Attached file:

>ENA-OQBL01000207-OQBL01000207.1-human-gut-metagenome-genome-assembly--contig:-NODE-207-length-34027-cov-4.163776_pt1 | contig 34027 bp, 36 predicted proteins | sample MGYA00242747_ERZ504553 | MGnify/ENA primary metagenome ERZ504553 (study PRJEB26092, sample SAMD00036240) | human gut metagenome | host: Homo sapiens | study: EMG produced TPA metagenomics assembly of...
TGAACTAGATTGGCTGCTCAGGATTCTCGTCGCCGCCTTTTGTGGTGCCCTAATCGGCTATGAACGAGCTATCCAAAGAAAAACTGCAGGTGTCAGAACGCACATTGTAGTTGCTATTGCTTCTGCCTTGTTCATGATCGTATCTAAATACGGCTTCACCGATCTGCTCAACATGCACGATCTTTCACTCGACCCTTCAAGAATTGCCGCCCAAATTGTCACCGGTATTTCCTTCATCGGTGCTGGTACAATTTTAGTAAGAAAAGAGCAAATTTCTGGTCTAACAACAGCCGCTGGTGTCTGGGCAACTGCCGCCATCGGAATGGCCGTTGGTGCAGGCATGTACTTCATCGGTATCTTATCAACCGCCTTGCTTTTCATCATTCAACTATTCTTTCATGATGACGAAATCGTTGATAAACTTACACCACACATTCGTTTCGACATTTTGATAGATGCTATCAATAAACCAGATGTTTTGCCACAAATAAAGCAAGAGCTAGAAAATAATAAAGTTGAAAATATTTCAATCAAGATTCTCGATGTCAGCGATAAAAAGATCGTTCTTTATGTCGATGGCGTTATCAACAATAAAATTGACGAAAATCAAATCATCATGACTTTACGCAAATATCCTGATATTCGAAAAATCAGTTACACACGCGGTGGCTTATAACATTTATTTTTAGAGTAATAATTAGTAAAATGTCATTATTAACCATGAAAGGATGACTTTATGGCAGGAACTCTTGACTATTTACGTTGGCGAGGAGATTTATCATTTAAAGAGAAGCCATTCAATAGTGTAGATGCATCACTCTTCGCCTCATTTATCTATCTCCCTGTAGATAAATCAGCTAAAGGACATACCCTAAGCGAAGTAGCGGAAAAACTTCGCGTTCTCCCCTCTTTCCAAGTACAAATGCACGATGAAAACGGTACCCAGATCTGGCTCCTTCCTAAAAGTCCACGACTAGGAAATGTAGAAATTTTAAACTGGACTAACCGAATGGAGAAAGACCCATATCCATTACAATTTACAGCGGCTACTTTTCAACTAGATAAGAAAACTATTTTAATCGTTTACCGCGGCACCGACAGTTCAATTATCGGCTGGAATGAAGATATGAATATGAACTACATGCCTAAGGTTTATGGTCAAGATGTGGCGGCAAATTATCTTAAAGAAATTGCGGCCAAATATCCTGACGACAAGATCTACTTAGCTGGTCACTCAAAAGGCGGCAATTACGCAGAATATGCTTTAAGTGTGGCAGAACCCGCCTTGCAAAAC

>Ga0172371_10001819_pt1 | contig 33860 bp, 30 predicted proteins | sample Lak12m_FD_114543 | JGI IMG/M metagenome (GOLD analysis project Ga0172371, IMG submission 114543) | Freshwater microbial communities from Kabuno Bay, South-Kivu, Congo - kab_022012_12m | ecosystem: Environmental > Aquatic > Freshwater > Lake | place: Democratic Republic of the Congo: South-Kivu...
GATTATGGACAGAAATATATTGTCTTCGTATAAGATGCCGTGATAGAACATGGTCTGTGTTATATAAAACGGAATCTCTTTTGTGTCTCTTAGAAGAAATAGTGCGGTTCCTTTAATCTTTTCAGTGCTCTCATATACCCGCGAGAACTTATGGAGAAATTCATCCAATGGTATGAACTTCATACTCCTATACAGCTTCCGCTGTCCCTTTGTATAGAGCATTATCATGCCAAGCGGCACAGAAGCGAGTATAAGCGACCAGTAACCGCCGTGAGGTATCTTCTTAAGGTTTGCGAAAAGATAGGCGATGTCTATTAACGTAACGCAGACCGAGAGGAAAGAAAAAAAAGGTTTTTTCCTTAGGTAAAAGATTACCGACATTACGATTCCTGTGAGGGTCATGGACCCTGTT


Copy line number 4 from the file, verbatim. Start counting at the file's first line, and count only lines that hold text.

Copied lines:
GATTATGGACAGAAATATATTGTCTTCGTATAAGATGCCGTGATAGAACATGGTCTGTGTTATATAAAACGGAATCTCTTTTGTGTCTCTTAGAAGAAATAGTGCGGTTCCTTTAATCTTTTCAGTGCTCTCATATACCCGCGAGAACTTATGGAGAAATTCATCCAATGGTATGAACTTCATACTCCTATACAGCTTCCGCTGTCCCTTTGTATAGAGCATTATCATGCCAAGCGGCACAGAAGCGAGTATAAGCGACCAGTAACCGCCGTGAGGTATCTTCTTAAGGTTTGCGAAAAGATAGGCGATGTCTATTAACGTAACGCAGACCGAGAGGAAAGAAAAAAAAGGTTTTTTCCTTAGGTAAAAGATTACCGACATTACGATTCCTGTGAGGGTCATGGACCCTGTT